The most common triggers for substance use are often negative internal states or feelings. Examples of negative feelings include depression, anxiety, stress, and anger among others. Because these triggers are so common, it’s important that people develop coping skills to manage negative feelings in a more healthy way. Today, we are going to concentrate on coping with stress. For the sake of space, we are just going to touch on the very basics of stress management.
Stress is a negative feeling that everyone has to endure at one time or another and without coping skills, stress can get out of control and feel very uncomfortable! The first step for learning to manage stress is to identify triggers of stress in your life. There are two types of stress: eustress and distress. Eustress is good stress or stress from something positive in your life. Examples of eustress include having a baby, getting married, starting a new job, and getting promoted. Although these are positive life changes, there is stress associated with them. The second type of stress is called distress. Distress is the type of stress we think about most often and is typically associated with negative events in life. Examples of distress include financial problems, unemployment, having an argument with someone, and involvement in the legal system. What stressors do you have in your life?
Now that you have some ideas of what is triggering your stress, think about your personal signs of stress. How does your body respond to stress? Common bodily responses to stress are muscle tension, headaches, shortness of breath, racing thoughts, heart pounding, dry mouth, cold sweats, feeling hot, and butterflies in the stomach. In our outpatient groups, we often have clients document their stress triggers and signs of stress over a week period so they are more aware of what stressors are in their lives. Recognizing what is stressing you and what your signs of stress are can help you determine when its time to use a skill!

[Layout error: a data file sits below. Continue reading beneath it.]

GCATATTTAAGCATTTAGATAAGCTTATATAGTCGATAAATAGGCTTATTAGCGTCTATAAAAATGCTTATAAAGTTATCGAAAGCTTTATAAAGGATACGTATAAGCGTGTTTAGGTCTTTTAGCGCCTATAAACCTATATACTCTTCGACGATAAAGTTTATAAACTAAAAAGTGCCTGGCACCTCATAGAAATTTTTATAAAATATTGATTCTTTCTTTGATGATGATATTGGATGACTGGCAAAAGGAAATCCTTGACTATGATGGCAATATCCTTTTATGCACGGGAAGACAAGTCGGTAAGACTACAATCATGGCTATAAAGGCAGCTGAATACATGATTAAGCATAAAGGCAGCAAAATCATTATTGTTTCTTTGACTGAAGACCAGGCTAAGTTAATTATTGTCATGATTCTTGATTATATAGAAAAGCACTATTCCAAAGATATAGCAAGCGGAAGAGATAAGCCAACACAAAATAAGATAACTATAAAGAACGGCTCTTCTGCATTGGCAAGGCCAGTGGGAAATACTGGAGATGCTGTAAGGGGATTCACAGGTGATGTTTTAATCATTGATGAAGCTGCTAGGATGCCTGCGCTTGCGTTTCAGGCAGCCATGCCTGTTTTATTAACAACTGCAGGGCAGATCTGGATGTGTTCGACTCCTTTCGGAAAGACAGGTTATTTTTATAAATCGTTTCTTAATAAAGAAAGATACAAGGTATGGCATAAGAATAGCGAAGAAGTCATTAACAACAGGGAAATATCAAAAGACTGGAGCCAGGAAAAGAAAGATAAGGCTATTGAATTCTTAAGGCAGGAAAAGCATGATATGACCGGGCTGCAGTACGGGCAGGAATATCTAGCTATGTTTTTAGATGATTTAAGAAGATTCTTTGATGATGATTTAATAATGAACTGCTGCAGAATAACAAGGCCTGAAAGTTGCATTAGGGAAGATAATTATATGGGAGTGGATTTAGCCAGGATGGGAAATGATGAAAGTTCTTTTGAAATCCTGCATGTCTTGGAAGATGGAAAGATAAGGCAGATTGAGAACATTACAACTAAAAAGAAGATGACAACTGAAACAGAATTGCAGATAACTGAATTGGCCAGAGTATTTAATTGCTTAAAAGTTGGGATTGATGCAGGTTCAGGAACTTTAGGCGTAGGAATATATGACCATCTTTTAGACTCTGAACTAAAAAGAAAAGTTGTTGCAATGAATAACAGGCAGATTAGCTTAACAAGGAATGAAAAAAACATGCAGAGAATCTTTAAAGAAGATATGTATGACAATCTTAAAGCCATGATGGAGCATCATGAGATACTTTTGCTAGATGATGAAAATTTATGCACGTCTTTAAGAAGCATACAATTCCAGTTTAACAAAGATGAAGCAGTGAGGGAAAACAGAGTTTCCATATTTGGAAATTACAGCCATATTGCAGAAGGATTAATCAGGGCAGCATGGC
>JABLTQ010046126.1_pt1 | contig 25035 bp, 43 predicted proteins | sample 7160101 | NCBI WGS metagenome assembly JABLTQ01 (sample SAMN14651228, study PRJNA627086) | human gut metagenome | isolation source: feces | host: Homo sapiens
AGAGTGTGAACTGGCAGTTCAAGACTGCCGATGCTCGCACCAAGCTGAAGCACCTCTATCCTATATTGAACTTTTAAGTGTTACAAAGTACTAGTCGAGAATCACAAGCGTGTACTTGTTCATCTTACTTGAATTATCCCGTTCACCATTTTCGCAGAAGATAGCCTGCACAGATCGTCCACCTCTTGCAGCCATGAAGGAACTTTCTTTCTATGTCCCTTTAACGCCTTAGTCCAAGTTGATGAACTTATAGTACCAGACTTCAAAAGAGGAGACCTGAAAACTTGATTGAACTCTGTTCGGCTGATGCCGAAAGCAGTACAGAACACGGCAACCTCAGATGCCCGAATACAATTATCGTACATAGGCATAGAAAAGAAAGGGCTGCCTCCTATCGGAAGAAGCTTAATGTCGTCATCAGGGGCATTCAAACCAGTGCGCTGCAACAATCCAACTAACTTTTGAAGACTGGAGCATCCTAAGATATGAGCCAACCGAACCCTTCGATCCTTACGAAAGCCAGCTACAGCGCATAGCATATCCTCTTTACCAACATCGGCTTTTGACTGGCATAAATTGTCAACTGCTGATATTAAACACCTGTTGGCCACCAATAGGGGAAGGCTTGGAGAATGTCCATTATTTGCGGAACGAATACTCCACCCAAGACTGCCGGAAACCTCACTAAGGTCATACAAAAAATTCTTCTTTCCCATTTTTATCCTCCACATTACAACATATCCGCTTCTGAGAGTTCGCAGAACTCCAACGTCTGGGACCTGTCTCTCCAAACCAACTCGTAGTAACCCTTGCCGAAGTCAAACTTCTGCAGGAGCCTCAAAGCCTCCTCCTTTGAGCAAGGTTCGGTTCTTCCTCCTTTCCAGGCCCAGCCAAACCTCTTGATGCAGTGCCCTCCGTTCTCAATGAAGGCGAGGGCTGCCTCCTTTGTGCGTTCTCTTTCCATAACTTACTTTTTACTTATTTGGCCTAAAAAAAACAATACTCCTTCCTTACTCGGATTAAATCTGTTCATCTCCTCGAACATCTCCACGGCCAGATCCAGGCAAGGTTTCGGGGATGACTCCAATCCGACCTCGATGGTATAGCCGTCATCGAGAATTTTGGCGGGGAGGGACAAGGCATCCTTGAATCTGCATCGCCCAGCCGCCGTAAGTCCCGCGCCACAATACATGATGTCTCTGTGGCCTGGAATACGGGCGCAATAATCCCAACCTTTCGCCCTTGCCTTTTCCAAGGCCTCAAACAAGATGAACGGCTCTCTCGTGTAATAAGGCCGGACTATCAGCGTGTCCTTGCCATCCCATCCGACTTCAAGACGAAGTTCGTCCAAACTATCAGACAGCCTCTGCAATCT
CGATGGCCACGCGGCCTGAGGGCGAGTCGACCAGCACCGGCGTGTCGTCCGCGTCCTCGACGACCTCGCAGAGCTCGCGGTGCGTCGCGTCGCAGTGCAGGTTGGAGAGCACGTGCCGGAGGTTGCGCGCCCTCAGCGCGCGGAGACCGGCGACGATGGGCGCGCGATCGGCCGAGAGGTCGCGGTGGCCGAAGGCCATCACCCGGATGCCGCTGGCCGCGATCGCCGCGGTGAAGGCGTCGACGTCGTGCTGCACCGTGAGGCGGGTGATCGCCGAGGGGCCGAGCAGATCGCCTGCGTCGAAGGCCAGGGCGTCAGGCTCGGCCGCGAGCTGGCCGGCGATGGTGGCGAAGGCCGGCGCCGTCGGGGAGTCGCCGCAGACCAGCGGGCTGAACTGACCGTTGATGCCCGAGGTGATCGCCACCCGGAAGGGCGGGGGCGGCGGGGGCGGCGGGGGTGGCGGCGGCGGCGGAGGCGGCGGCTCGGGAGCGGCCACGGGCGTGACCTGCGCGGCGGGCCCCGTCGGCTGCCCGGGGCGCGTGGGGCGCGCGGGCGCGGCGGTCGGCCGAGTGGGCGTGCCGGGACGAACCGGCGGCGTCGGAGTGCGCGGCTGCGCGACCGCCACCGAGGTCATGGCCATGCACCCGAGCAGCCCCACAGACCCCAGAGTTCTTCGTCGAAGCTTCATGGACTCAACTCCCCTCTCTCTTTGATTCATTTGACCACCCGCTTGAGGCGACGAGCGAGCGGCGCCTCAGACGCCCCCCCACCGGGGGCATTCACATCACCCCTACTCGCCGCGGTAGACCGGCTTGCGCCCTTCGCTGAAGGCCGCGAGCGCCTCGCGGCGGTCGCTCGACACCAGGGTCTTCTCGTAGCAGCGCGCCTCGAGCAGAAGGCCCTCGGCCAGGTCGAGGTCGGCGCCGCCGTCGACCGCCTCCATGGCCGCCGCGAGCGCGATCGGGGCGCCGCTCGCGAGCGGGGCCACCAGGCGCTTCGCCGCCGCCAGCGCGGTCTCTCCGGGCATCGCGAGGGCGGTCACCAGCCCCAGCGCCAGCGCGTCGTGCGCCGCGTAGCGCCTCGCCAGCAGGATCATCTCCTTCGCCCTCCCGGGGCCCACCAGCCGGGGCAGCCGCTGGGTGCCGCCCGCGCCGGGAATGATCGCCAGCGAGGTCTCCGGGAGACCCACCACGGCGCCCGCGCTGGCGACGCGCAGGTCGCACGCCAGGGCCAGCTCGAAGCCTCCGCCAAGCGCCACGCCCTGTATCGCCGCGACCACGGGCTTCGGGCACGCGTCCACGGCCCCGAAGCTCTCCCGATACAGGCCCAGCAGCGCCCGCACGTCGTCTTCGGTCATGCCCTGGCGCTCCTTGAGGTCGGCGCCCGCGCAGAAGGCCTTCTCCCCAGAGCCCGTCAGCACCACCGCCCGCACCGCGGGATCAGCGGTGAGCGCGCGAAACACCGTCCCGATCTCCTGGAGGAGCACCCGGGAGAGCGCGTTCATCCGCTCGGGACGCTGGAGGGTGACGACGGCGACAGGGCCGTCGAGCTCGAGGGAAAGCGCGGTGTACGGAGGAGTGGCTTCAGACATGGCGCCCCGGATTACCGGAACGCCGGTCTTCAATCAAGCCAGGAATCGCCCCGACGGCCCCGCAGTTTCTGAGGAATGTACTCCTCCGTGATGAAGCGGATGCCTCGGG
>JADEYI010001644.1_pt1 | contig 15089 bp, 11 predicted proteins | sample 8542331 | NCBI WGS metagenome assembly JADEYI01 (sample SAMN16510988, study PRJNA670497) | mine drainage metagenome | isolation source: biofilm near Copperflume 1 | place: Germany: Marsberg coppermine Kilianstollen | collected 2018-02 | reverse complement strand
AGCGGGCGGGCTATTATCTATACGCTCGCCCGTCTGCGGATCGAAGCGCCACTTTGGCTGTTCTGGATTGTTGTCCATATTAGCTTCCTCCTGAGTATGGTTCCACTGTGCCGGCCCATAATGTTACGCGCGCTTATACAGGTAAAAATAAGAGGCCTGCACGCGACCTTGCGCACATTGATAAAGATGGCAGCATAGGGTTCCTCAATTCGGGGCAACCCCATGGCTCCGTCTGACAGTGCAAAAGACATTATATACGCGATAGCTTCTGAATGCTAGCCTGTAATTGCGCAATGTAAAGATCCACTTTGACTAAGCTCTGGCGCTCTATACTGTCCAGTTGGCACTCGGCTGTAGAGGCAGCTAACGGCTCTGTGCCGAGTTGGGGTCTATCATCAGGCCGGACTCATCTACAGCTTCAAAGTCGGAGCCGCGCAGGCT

There are numerous strategies to tackle stress. The most basic of these strategies is deep breathing. Deep breathing is a basic technique that helps with relaxation and relieving tension. There are numerous deep breathing exercises available. The following deep breathing exercise is from The Relaxation and Stress Reduction Workbook from Davis, Eshelman, and McKay.
Breathing Awareness and Deep Breathing
(Davis, Eshelman, and McKay; The Relaxation and Stress Reduction Workbook, 2nd edition; New Harbringer Publications, 1982.)
Is stress something that you struggle with? If so, try out deep breathing and let us know what you think! For more help with stress, check out our “Self-Help Resources” tab for helpful phone apps!
Corey Campbell is a clinician/trainer with the Human Service Center of Peoria, IL. All thoughts on this blog are representative of only Corey and do not reflect the Human Service Center.